Legal Legend Patricia Lebow

Patricia Lebow

Passing on Lessons Learned

By Rachel Brooks

We had the opportunity to sit down with Patricia Lebow, managing partner of the West Palm Beach office of Broad and Cassel, to discuss her career and her advice for those wishing to follow in her footsteps.

AALM: Who are some of your legal heroes? How do you seek to emulate them?
Lebow: The first, in order of the timeline of my career, is Neil Chonin who gave me my first job as a law clerk while I was a second year law student at a time when it was fairly impossible for a female to get a job as a law clerk. Neil is a superb trial lawyer and he is my legal hero because he treated everyone in the same way regardless of economic status, gender or ethnicity. He taught me that there is no substitute for being prepared and for standing up for what is right. My second legal hero is Sid Stubbs. I learned the importance of outsidethe- box thinking and goal orientation in handling legal problems for clients. Sid and Neil never let their egos get in the way of their client goals. They have the ultimate respect for the profession and from their dedication have earned the respect of their peers.

AALM: What advice have you given to those you have mentored through the years?
Lebow: My advice has been fairly consistent with the lawyers that I have had an opportunity to work with through the years. First, there is no substitute for hard work. You cannot cut corners on the time you need to prepare. Second, as a litigator, you need to live a case. You need to go to the scene of an accident or visit the inside of a building that is the subject of a construction defects claim. The best training for a transactional lawyer is some experience in litigation so they can better understand drafting pitfalls and what happens to documents in the real world. I always mentor young lawyers to be careful and double-check their work product. Also, I emphasize that they need to get up from their desk and meet with clients, potential clients, professional advisers and community leaders. I encourage them to get involved in an organization and demonstrate their talent by becoming a leader in that organization and community.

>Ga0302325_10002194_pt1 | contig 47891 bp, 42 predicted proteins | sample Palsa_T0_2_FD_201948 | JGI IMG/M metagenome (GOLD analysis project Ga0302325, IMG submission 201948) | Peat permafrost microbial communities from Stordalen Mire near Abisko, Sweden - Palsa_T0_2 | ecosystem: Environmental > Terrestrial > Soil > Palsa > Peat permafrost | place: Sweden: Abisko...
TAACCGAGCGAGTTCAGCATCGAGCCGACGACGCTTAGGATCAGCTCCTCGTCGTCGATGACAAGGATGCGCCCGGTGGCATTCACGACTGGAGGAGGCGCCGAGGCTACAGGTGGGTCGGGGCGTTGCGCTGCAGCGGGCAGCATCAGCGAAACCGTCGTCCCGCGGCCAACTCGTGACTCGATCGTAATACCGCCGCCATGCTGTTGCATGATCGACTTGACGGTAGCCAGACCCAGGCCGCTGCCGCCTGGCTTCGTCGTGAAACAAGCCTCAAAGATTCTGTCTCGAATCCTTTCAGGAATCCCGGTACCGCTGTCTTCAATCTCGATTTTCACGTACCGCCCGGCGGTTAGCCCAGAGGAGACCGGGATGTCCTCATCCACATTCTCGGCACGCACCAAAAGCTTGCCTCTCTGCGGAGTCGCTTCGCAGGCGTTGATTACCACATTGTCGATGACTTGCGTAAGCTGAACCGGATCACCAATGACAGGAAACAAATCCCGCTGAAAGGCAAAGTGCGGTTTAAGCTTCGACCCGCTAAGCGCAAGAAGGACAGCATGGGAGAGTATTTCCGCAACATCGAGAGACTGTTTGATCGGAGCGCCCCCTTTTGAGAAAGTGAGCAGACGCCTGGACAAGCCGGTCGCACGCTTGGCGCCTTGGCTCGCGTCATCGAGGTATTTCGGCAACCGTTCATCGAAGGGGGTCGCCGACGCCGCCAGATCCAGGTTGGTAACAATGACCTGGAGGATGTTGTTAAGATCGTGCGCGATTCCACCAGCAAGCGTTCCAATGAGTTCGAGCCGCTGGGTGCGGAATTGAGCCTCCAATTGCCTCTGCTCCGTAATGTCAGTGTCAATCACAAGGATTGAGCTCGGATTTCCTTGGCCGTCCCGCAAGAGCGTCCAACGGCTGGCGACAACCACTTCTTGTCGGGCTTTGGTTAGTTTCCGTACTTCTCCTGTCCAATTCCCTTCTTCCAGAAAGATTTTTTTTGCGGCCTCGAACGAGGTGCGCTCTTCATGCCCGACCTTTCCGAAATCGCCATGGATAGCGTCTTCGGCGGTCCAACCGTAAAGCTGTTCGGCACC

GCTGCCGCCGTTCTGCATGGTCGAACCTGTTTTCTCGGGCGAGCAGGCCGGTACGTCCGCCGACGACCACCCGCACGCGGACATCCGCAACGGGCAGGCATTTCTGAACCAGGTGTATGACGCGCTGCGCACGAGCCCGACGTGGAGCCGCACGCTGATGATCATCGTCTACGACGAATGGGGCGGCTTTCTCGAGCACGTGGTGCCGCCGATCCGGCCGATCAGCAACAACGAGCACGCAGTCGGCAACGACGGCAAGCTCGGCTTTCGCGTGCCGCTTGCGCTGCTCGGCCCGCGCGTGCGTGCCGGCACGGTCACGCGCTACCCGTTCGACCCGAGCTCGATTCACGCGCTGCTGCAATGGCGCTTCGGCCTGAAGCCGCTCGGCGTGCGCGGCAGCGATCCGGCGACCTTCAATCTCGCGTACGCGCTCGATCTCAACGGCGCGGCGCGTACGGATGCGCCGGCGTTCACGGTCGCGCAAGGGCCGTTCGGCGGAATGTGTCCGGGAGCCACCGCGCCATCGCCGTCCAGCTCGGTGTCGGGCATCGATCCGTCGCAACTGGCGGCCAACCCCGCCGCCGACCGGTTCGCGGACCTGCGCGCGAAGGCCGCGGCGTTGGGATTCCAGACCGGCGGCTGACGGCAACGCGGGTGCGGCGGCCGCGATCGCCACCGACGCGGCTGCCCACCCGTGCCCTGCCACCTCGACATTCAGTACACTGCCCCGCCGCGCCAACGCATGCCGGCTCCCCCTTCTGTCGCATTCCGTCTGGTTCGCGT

AALM: What traits most aided you in your role as a managing partner?
Lebow: The single most important trait that a managing partner should possess is an innate sense of fairness, which cannot be learned. You either have it or you don’t. If you do not, chances are you will not be a managing partner for long. Additionally, in order to be successful as a managing partner you must be willing to work harder than those whom you manage; you need to be able to look at issues from the perspective of others who may disagree with you; continually balance competing interests; persevere; know how to prioritize; be highly organized; maintain a positive attitude; mentor to instill a strong work ethic and community mindedness in your partners and employees; and keep a sense of humor. Above all, keep your focus on the client, the client goals, the client deadlines, the client budget and our overall service as professionals to the client. The client must always be paramount.

AALM: Is there anything you’d like to add?
Lebow: As I reflect on my career and the honor of being designated a Legal Legend, I realize that, at the foundation of my career, are the values which I absorbed from my legal heroes and passed on to those whom I mentored while relying on those same values to achieve my goals of being successful as both a lawyer and a managing partner.